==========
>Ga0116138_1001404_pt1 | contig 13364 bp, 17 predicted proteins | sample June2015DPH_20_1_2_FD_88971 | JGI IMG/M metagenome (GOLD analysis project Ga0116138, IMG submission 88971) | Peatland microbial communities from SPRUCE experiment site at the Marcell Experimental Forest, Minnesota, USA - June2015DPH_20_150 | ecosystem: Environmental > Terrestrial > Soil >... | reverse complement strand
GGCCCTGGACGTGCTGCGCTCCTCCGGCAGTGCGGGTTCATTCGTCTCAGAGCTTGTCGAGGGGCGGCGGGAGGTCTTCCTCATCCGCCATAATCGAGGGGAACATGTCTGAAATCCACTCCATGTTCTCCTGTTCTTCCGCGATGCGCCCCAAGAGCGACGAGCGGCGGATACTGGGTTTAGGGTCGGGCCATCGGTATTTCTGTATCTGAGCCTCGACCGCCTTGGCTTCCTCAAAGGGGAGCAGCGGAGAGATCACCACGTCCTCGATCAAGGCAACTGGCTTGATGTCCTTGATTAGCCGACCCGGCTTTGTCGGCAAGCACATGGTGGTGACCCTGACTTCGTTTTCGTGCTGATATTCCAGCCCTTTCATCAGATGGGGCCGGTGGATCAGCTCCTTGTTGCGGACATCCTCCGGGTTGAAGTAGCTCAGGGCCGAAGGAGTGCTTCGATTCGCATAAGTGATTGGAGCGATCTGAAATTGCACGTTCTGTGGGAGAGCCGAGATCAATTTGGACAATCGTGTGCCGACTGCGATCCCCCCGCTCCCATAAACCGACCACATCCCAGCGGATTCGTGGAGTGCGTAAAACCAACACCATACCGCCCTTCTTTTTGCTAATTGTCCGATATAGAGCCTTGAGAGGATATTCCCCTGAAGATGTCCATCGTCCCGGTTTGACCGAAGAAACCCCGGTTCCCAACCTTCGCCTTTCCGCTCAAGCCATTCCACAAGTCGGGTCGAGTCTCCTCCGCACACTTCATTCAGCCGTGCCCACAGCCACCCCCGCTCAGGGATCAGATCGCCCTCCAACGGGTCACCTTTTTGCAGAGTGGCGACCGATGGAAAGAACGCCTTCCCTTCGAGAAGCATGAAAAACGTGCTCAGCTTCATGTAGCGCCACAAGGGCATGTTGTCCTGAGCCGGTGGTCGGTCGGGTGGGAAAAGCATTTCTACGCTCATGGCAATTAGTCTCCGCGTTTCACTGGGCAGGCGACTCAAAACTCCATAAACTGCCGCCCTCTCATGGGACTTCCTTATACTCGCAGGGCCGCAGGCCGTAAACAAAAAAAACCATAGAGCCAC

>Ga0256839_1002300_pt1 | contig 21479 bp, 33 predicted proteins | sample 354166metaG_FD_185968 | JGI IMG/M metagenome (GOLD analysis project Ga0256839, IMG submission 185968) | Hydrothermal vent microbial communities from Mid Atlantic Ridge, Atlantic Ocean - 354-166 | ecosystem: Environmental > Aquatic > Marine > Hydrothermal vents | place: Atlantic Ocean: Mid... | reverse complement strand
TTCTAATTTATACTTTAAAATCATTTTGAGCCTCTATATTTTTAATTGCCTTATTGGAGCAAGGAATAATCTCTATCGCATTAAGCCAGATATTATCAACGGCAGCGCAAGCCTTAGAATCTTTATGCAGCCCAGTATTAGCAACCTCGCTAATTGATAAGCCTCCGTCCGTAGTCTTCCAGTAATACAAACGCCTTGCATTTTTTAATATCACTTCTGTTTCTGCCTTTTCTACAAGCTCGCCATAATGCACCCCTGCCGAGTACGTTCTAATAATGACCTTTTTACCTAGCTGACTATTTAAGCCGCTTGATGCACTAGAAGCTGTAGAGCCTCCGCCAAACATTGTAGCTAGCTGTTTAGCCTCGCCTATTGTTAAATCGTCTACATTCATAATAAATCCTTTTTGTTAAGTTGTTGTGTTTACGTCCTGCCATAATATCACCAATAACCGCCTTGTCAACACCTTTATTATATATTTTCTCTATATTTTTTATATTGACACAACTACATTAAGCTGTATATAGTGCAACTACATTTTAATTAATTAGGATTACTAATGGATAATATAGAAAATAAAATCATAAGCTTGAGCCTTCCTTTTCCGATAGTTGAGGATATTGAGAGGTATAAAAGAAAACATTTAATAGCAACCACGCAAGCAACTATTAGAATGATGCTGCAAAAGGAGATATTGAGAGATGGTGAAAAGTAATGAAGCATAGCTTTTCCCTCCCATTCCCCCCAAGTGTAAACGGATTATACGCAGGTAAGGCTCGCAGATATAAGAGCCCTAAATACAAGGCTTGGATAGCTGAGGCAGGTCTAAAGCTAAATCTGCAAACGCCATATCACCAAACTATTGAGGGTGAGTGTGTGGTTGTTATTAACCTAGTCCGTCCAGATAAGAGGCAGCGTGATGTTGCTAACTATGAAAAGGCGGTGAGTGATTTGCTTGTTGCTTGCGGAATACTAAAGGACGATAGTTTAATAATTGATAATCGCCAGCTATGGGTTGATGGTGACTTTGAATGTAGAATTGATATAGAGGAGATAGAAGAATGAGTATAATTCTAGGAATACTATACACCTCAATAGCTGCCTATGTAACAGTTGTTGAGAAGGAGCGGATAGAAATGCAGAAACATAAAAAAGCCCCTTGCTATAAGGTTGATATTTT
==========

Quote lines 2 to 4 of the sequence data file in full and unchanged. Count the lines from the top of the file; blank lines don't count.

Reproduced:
GGCCCTGGACGTGCTGCGCTCCTCCGGCAGTGCGGGTTCATTCGTCTCAGAGCTTGTCGAGGGGCGGCGGGAGGTCTTCCTCATCCGCCATAATCGAGGGGAACATGTCTGAAATCCACTCCATGTTCTCCTGTTCTTCCGCGATGCGCCCCAAGAGCGACGAGCGGCGGATACTGGGTTTAGGGTCGGGCCATCGGTATTTCTGTATCTGAGCCTCGACCGCCTTGGCTTCCTCAAAGGGGAGCAGCGGAGAGATCACCACGTCCTCGATCAAGGCAACTGGCTTGATGTCCTTGATTAGCCGACCCGGCTTTGTCGGCAAGCACATGGTGGTGACCCTGACTTCGTTTTCGTGCTGATATTCCAGCCCTTTCATCAGATGGGGCCGGTGGATCAGCTCCTTGTTGCGGACATCCTCCGGGTTGAAGTAGCTCAGGGCCGAAGGAGTGCTTCGATTCGCATAAGTGATTGGAGCGATCTGAAATTGCACGTTCTGTGGGAGAGCCGAGATCAATTTGGACAATCGTGTGCCGACTGCGATCCCCCCGCTCCCATAAACCGACCACATCCCAGCGGATTCGTGGAGTGCGTAAAACCAACACCATACCGCCCTTCTTTTTGCTAATTGTCCGATATAGAGCCTTGAGAGGATATTCCCCTGAAGATGTCCATCGTCCCGGTTTGACCGAAGAAACCCCGGTTCCCAACCTTCGCCTTTCCGCTCAAGCCATTCCACAAGTCGGGTCGAGTCTCCTCCGCACACTTCATTCAGCCGTGCCCACAGCCACCCCCGCTCAGGGATCAGATCGCCCTCCAACGGGTCACCTTTTTGCAGAGTGGCGACCGATGGAAAGAACGCCTTCCCTTCGAGAAGCATGAAAAACGTGCTCAGCTTCATGTAGCGCCACAAGGGCATGTTGTCCTGAGCCGGTGGTCGGTCGGGTGGGAAAAGCATTTCTACGCTCATGGCAATTAGTCTCCGCGTTTCACTGGGCAGGCGACTCAAAACTCCATAAACTGCCGCCCTCTCATGGGACTTCCTTATACTCGCAGGGCCGCAGGCCGTAAACAAAAAAAACCATAGAGCCAC

>Ga0256839_1002300_pt1 | contig 21479 bp, 33 predicted proteins | sample 354166metaG_FD_185968 | JGI IMG/M metagenome (GOLD analysis project Ga0256839, IMG submission 185968) | Hydrothermal vent microbial communities from Mid Atlantic Ridge, Atlantic Ocean - 354-166 | ecosystem: Environmental > Aquatic > Marine > Hydrothermal vents | place: Atlantic Ocean: Mid... | reverse complement strand
TTCTAATTTATACTTTAAAATCATTTTGAGCCTCTATATTTTTAATTGCCTTATTGGAGCAAGGAATAATCTCTATCGCATTAAGCCAGATATTATCAACGGCAGCGCAAGCCTTAGAATCTTTATGCAGCCCAGTATTAGCAACCTCGCTAATTGATAAGCCTCCGTCCGTAGTCTTCCAGTAATACAAACGCCTTGCATTTTTTAATATCACTTCTGTTTCTGCCTTTTCTACAAGCTCGCCATAATGCACCCCTGCCGAGTACGTTCTAATAATGACCTTTTTACCTAGCTGACTATTTAAGCCGCTTGATGCACTAGAAGCTGTAGAGCCTCCGCCAAACATTGTAGCTAGCTGTTTAGCCTCGCCTATTGTTAAATCGTCTACATTCATAATAAATCCTTTTTGTTAAGTTGTTGTGTTTACGTCCTGCCATAATATCACCAATAACCGCCTTGTCAACACCTTTATTATATATTTTCTCTATATTTTTTATATTGACACAACTACATTAAGCTGTATATAGTGCAACTACATTTTAATTAATTAGGATTACTAATGGATAATATAGAAAATAAAATCATAAGCTTGAGCCTTCCTTTTCCGATAGTTGAGGATATTGAGAGGTATAAAAGAAAACATTTAATAGCAACCACGCAAGCAACTATTAGAATGATGCTGCAAAAGGAGATATTGAGAGATGGTGAAAAGTAATGAAGCATAGCTTTTCCCTCCCATTCCCCCCAAGTGTAAACGGATTATACGCAGGTAAGGCTCGCAGATATAAGAGCCCTAAATACAAGGCTTGGATAGCTGAGGCAGGTCTAAAGCTAAATCTGCAAACGCCATATCACCAAACTATTGAGGGTGAGTGTGTGGTTGTTATTAACCTAGTCCGTCCAGATAAGAGGCAGCGTGATGTTGCTAACTATGAAAAGGCGGTGAGTGATTTGCTTGTTGCTTGCGGAATACTAAAGGACGATAGTTTAATAATTGATAATCGCCAGCTATGGGTTGATGGTGACTTTGAATGTAGAATTGATATAGAGGAGATAGAAGAATGAGTATAATTCTAGGAATACTATACACCTCAATAGCTGCCTATGTAACAGTTGTTGAGAAGGAGCGGATAGAAATGCAGAAACATAAAAAAGCCCCTTGCTATAAGGTTGATATTTT